UW News

May 13, 2016

Proton-conducting material found in jelly that fills organs of sharks, skates and rays

Image of the ampullae of Lorenzini found in sharks, skates and rays.

A network of electrosensory organs called the ampullae of Lorenzini allows sharks and skates to locate their prey by detecting weak electrical fields. An individual ampulla consists of a surface pore connected to a set of electrosensory cells by a long, jelly-filled canal.University of California, Santa Cruz

Sharks, skates and rays can detect very weak electric fields produced by prey and other animals using an array of unusual organs known as the ampullae of Lorenzini. Exactly how these electrosensory organs work has remained a mystery, but a new study co-authored by University of Washington researchers has revealed an important clue that may have implications for other fields of research.

The ampullae of Lorenzini are visible as small pores in the skin around the head and on the underside of sharks, skates and rays (known as elasmobranchs, a subclass of cartilaginous fish). Each pore is connected to a set of electrosensory cells by a long canal filled with a clear, viscous jelly.

In the new study, published May 13 in Science Advances, a team of researchers from the UW, the University of California, Santa Cruz and the Benaroya Research Institute at Virginia Mason in Seattle investigated the properties of this jelly. They found that the jelly is a remarkable proton-conducting material, with the highest proton conductivity ever reported for a biological material. Its conductivity is only 40 times lower than the current state-of-the-art proton-conducting polymer Nafion, said corresponding author Marco Rolandi, a UW affiliate associate professor of materials science and engineering and an associate professor of electrical engineering at UC Santa Cruz.

“The observation of high proton conductivity in the jelly is very exciting,” Rolandi said. “We hope that our findings may contribute to future studies of the electrosensing function of the ampullae of Lorenzini and of the organ overall, which is itself rather exceptional.”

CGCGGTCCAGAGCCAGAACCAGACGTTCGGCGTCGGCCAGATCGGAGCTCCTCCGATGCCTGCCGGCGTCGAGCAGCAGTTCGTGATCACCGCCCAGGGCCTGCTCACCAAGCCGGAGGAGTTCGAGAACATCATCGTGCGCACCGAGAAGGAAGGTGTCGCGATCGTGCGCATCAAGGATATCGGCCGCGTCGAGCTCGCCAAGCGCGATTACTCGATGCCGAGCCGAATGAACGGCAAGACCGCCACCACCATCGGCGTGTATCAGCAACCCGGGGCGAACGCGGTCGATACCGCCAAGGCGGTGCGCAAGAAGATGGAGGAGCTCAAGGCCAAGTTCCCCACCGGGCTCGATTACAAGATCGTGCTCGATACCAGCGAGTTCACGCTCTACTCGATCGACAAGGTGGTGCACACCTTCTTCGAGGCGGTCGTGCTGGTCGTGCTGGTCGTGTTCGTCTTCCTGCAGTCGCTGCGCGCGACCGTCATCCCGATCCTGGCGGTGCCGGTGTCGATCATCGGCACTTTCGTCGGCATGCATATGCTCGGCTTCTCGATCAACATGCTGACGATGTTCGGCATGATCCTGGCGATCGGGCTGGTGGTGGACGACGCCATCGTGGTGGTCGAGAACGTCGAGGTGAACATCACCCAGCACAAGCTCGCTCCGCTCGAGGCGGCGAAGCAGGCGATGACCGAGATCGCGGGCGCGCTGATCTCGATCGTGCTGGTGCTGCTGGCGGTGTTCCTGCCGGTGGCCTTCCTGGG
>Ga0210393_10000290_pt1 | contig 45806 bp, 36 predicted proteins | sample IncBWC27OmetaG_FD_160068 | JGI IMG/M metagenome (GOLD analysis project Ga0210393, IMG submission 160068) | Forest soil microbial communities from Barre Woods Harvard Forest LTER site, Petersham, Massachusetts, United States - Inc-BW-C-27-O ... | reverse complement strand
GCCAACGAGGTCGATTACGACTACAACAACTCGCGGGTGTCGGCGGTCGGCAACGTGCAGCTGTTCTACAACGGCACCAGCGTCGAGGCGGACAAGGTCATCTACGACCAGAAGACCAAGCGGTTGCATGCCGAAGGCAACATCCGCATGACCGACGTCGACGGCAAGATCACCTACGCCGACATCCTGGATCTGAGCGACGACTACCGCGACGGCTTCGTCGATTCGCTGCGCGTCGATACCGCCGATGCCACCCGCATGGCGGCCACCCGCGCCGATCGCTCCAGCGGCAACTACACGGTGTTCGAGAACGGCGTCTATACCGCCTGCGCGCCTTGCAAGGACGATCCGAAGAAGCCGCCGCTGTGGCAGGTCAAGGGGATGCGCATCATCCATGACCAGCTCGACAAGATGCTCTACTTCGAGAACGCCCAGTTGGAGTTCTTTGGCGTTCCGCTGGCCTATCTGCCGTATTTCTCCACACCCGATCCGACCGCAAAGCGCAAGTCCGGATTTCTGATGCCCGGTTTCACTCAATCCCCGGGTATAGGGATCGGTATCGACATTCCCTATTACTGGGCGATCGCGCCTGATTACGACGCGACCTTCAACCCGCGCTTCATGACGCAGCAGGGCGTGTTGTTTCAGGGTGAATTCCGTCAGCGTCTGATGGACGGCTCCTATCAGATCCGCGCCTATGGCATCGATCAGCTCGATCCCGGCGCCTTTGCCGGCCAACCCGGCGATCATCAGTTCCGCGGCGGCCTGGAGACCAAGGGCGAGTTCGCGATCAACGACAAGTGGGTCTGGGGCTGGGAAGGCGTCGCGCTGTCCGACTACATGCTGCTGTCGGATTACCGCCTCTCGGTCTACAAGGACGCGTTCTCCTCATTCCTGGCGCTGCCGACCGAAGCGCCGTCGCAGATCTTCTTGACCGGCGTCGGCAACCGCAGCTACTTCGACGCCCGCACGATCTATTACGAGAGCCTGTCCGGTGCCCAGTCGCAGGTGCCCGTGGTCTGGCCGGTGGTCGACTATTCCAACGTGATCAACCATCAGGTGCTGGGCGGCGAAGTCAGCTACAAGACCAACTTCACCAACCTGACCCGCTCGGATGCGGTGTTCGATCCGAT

The integration of signals from several ampullae allows sharks, skates and rays to detect changes in the electric field as small as 5 nanovolts per centimeter. But how such weak signals are transmitted from the pore to the sensory cells has long been a matter of debate. The researchers speculate that sulfated polyglycans in the jelly may contribute to its high proton conductivity.

Proton conductivity is the ability of a material or solution to conduct protons (positive hydrogen ions). In a system with very many ordered hydrogen bonds, such as a hydrated hydrophilic polymer, proton conduction can occur along chains of these bonds, Rolandi explained. In technological applications, proton conductors such as Nafion can be used as proton exchange membranes in fuel cells.

“The first time I measured the proton conductivity of the jelly, I was really surprised,” said first author Erik Josberger, an electrical engineering doctoral student in Rolandi’s group at the UW. “I didn’t expect a natural material to approach the proton conductivity of an engineered material like Nafion.”

The new findings may be of interest to researchers in materials science and other fields. Applications of the discovery could include unconventional sensor technology, Rolandi said.

Co-authors of the paper include Pegah Hassanzadeh, and Yingxin Deng, who recently received graduate degrees from the UW Department of Materials Science & Engineering; Joel Sohn at UC Santa Cruz; and Michael Rego and Chris Amemiya of the Benaroya Research Institute.

This research was funded by the National Science Foundation, the Office of Naval Research and the National Institutes of Health.

For more information, contact Rolandi at mrolandi@ucsc.edu.

This was adapted from a University of California, Santa Cruz news release.